“I’ve never sat in better training, ever.” – Jane Brenda, Uganda
“It’s one of the best trainings I’ve ever done. It opened my mind. I learned so much about trauma-related issues and their impact on children.” – Helen, Kenya
“This training filled a void that I had and it is not to me alone but to the children of my school and my teachers, because the children of my school most of them are traumatized by wars, sexual violence, rejection and abandonment..” – Marcelin, Congo
Every year, new research emerges on the impact of trauma and its effect on our lives. But for many who live in areas of “information drought,” where training and resources are scarce and translation is a challenge, those who could most benefit from this research often never hear of it.
Most of our partners see the impact of trauma first-hand every day. War, economic instability, violence, HIV/AIDS, and exploitation surround them. They carry these stories with them along with the rest of their community. They are not exempt from the pain nor the history. But they have made it their mission to forge a new path and work towards holistic restoration.
It was their hunger for further training that caused Loom to connect with Back2Back Ministries in May 2019 and attend their Trauma Competent Care training in Louisville, Tennessee. In January 2020, we hosted this same training in Portland in partnership with Multnomah University. Then, we brought it this March to Arusha, Tanzania for forty-five social innovators coming from seven countries across East Africa.
Pastors, teachers, social workers, counselors, school leaders, parents, caregivers, ministry leaders – all came together for these four days seeking to understand how they could care for children and youth who have experienced trauma. They came from far away by car or bus, some traveling up to three days to be there. Many were learning in their second or third language. But as the first day began, you could sense the energy of expectation in the room. This was something for which they were hungry.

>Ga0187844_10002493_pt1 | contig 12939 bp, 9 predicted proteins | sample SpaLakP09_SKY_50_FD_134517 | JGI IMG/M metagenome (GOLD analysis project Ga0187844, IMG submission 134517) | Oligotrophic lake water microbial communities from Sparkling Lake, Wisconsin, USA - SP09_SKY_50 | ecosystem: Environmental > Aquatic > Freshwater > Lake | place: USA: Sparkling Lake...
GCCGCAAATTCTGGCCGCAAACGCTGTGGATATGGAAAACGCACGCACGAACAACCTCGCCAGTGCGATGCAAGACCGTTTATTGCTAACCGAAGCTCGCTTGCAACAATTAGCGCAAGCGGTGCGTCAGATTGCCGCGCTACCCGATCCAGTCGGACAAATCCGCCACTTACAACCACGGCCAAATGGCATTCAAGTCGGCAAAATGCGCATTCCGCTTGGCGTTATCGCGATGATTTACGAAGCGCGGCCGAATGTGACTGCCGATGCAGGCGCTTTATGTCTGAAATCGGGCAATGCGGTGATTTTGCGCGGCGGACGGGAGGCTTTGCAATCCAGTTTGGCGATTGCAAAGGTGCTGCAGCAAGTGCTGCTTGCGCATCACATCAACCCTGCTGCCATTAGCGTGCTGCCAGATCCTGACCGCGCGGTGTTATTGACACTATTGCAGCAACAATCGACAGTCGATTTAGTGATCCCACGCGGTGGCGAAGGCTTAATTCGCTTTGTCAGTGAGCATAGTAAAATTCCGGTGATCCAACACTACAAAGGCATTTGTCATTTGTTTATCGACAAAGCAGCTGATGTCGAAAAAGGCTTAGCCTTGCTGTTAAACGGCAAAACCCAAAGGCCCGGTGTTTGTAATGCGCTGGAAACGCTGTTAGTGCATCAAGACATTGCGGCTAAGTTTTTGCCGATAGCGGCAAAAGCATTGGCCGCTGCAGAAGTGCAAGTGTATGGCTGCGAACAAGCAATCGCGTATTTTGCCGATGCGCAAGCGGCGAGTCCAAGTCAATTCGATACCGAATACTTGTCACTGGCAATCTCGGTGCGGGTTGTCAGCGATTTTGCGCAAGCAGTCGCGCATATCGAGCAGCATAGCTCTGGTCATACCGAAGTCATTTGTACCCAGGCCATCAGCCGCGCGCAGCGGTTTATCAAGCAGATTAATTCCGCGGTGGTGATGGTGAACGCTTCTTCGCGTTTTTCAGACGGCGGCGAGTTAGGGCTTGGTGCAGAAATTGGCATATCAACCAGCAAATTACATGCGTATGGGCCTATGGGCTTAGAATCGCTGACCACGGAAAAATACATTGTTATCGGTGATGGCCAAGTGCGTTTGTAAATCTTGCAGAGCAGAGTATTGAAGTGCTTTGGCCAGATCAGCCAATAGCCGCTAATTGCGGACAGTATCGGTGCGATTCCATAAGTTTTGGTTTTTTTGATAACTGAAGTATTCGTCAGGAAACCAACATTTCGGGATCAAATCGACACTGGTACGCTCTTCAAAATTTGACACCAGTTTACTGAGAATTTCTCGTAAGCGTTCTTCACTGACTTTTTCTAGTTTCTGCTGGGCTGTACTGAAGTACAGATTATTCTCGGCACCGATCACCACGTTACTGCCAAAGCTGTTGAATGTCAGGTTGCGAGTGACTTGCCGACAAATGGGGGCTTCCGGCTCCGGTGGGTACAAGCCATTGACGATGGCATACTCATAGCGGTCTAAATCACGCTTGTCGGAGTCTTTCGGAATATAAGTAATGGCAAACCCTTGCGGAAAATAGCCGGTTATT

“I never took into consideration that even children can experience acute trauma,” said Hellen, who came from Kenya with several other staff from Open Arms International. “Or children inside of a pregnant woman. Even in the womb, a child knows if they are loved.” Some of her biggest lessons from the training were the power of addressing our own trauma and healing, as well as the power of giving children choice, and prioritizing connection.
“Every situation, you have to work on it according to how it should be done, not according to what you know.”
Henry, a Kenya social worker, was struck by the importance of one committed, loving adult in a child’s life.
“For every child who was traumatized to be successful in life, there must be a committed adult,” he said. “It calls for patience, and a commitment from an adult to create a safe space.”
Throughout the years, Loom has offered many different trainings and consultations, but what has centered them all is this idea of the “child in the middle,” the conviction that communities should be structured in a way that protects the smallest, poorest, and most needy.
“You have to understand the whole of a child’s life to understand where the trauma comes from,” said Janna Moats, who taught much of the material that week. “And you still have to go back to: what did God intend?”
As forty-five participants returned home to their communities, suddenly filled with even more vulnerabilities due to the spreading effects of COVID-19, there may never have been a time when this training has been more critical. The following months will likely be filled with even more instability, struggle, and the widespread realities of poverty. And yet, there is hope. There is hope because the truth about God’s intentions for children, for the most vulnerable, has not changed. There is hope because, against all odds, these leaders continue to stand with their communities and forge a new path. When this crisis is finally over, they will still be there, building it back up again with their own sweat and tears.
It is an honor to walk alongside the social innovators, and we remain committed to standing with them in the months and years to come. Most of all, we look forward to seeing how the tools offered in this training become part of building sustainable, thriving communities across East Africa.